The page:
Psychonomics Society Annual Meeting 2018
Older adults exhibit deficits in working memory function compared to younger adults. The goal of this multiple experiment study was to examine the role played by context integration in age-related differences in working memory performance. Behavioral and neurophysiological measures were taken while participants engaged in two tasks to address potential age group differences in working memory encoding, retrieval, and context integration. We observed an age-related reduction in resource reserves that led to losses when the older adults’ comparatively lower resource capacities were exceeded by task demands. ERP analyses suggested that these effects were associated with working memory access deficits with aging. Older adults also exhibited more diffuse, and frontal activations. We conclude that resource consumption is the most likely candidate to drive age group differences in working memory performance and that this difference is the result of age-related deficits in accessing offline working memory stores.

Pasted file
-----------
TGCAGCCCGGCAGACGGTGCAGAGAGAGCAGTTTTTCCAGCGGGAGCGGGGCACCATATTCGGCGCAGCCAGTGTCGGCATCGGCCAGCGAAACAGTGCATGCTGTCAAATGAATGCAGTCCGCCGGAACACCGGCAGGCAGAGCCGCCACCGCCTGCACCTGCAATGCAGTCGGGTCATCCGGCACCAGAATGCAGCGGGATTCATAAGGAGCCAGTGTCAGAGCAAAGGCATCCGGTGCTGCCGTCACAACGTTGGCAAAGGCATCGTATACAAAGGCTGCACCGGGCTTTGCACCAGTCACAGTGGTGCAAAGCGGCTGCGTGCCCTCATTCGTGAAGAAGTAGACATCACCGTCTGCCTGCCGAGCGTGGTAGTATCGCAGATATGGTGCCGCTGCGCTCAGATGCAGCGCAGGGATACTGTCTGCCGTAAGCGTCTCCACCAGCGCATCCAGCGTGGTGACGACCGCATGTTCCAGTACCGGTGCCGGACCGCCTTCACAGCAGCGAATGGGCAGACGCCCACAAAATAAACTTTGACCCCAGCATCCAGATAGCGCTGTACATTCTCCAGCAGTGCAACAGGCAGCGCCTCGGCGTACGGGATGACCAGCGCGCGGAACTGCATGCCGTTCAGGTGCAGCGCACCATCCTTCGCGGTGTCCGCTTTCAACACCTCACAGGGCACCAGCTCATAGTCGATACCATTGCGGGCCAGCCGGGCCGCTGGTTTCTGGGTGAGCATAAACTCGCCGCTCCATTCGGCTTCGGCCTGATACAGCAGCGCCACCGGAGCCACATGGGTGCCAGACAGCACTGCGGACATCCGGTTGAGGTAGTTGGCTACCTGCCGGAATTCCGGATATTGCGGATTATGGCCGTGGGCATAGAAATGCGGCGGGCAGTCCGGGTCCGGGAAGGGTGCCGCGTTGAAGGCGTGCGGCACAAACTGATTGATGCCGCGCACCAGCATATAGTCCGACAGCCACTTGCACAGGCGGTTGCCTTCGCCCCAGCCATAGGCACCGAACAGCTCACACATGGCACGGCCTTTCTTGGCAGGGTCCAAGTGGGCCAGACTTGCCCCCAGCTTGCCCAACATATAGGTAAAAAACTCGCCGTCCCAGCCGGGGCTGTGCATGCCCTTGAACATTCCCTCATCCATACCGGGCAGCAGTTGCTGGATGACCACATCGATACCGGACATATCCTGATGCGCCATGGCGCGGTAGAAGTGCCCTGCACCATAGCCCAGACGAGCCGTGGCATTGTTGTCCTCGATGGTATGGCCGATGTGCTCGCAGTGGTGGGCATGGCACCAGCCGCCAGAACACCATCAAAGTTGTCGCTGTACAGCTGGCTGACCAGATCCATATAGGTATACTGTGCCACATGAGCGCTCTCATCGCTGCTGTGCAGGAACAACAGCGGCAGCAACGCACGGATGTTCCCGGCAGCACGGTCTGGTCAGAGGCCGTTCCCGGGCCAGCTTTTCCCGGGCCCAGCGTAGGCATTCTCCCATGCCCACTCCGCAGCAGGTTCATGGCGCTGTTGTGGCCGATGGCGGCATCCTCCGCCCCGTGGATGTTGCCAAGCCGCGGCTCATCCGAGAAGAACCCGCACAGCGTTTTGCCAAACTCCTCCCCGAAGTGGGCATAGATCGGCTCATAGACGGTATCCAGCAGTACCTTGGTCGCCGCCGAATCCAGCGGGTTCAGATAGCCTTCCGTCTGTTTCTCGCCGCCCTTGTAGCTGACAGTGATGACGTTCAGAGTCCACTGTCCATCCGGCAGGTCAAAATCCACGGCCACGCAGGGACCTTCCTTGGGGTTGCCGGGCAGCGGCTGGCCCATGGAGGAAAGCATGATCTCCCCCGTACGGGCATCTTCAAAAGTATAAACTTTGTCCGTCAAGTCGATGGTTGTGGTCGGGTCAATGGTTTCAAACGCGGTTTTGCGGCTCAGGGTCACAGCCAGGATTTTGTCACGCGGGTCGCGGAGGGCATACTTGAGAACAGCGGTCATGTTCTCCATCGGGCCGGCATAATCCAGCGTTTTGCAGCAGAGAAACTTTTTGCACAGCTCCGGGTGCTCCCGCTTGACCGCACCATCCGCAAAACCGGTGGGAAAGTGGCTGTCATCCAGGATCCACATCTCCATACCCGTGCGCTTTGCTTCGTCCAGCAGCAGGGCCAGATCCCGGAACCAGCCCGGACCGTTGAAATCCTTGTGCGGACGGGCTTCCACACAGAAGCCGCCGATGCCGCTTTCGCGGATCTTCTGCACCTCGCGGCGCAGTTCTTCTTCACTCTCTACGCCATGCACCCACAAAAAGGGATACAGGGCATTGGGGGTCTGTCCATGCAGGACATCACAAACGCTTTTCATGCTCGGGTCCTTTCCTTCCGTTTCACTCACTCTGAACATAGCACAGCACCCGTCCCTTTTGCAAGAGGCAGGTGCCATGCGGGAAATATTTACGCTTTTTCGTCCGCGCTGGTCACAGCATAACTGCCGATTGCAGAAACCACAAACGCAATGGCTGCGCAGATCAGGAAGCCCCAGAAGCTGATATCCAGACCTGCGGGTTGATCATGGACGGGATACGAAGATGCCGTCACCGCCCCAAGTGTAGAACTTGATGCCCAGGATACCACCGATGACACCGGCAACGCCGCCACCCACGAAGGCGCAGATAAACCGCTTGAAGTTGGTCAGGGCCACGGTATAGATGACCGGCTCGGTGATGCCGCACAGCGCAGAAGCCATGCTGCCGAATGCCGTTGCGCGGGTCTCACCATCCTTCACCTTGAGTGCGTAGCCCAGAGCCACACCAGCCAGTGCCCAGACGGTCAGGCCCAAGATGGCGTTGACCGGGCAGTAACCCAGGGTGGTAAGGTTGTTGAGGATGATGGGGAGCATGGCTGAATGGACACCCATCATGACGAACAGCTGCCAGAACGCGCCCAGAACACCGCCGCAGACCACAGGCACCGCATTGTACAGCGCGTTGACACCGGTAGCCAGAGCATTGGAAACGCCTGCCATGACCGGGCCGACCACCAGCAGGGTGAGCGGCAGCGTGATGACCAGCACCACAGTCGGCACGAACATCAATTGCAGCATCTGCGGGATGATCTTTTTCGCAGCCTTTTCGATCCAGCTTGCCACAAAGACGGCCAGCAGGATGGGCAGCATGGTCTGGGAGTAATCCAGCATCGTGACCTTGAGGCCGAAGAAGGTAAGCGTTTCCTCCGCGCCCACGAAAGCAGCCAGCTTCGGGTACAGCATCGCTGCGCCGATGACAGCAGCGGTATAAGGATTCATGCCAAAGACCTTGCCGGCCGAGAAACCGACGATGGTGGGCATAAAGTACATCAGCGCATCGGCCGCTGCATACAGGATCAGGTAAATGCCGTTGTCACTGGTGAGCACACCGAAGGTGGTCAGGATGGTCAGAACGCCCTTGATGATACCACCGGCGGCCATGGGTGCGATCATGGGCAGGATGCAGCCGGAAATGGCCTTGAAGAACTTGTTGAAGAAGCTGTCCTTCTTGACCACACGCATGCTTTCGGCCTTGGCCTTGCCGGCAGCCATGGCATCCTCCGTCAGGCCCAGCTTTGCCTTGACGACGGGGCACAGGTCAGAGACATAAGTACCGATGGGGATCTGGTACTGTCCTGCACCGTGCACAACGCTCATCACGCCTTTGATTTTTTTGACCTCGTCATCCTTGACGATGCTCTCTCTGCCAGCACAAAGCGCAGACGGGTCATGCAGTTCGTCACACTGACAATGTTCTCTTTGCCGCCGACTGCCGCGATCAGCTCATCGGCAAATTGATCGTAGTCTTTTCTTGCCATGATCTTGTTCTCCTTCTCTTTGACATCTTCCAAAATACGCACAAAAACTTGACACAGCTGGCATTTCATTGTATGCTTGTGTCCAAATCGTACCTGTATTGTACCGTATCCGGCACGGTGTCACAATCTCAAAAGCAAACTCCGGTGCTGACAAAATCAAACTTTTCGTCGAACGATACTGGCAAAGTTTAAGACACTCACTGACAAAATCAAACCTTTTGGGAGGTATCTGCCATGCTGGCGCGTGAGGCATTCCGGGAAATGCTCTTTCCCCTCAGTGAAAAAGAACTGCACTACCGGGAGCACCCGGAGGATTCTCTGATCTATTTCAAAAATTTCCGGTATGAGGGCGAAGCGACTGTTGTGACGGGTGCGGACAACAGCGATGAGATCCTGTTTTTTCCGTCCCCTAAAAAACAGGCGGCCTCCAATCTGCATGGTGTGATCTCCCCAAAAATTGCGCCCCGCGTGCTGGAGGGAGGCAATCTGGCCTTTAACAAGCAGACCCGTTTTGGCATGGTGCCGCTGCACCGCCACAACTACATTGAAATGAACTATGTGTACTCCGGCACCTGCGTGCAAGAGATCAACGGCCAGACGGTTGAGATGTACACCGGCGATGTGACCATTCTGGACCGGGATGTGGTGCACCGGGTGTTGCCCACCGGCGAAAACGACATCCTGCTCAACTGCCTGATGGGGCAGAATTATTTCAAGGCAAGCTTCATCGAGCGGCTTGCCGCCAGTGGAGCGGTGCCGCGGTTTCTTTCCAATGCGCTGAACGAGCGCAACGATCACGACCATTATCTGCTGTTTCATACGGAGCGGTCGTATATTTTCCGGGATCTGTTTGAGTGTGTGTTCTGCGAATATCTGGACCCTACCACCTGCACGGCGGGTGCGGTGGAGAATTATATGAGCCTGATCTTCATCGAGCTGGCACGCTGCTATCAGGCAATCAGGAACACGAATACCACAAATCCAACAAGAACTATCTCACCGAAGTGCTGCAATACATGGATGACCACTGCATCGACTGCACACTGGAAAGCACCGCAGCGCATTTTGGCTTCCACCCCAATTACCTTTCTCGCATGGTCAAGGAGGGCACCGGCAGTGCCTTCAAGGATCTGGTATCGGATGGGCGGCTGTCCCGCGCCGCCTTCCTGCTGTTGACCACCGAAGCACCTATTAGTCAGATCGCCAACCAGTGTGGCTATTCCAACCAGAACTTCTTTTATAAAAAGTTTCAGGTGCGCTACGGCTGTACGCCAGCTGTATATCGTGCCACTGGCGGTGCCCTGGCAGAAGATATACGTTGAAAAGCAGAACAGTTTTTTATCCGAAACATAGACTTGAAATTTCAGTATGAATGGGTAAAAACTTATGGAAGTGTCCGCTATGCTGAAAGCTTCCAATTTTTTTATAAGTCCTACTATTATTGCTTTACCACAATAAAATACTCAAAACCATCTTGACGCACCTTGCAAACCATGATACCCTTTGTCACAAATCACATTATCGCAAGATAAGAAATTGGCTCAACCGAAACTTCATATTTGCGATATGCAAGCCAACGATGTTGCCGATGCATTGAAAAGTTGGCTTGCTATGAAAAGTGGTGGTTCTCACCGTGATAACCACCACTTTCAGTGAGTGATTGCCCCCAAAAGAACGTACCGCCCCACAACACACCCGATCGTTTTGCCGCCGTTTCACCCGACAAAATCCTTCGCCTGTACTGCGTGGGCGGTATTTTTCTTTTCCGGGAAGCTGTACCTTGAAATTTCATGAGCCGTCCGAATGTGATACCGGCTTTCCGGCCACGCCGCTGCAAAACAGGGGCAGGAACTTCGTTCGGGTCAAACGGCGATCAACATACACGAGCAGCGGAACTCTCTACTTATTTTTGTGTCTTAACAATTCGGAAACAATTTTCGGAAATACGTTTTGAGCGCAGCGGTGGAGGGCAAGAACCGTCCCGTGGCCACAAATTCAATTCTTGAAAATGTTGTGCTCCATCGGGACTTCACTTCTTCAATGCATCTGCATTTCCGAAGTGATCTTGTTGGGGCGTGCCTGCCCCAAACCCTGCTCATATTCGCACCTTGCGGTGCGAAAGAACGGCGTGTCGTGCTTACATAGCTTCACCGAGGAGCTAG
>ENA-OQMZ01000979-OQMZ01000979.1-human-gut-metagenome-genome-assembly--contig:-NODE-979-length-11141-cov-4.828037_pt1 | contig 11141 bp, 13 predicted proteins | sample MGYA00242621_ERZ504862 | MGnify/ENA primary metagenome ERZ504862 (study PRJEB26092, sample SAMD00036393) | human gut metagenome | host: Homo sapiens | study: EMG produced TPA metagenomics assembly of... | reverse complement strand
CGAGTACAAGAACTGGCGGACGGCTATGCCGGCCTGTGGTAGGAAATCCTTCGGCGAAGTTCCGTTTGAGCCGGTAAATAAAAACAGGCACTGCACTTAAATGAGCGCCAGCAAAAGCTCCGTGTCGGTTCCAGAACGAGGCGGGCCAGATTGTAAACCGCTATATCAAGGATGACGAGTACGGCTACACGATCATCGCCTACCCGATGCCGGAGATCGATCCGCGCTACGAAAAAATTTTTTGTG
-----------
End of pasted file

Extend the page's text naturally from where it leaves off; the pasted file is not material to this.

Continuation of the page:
James R. Houston, Mei-Ching Lien, Michelle L. Hughes, Peter R. Mallik, Philip A. Allen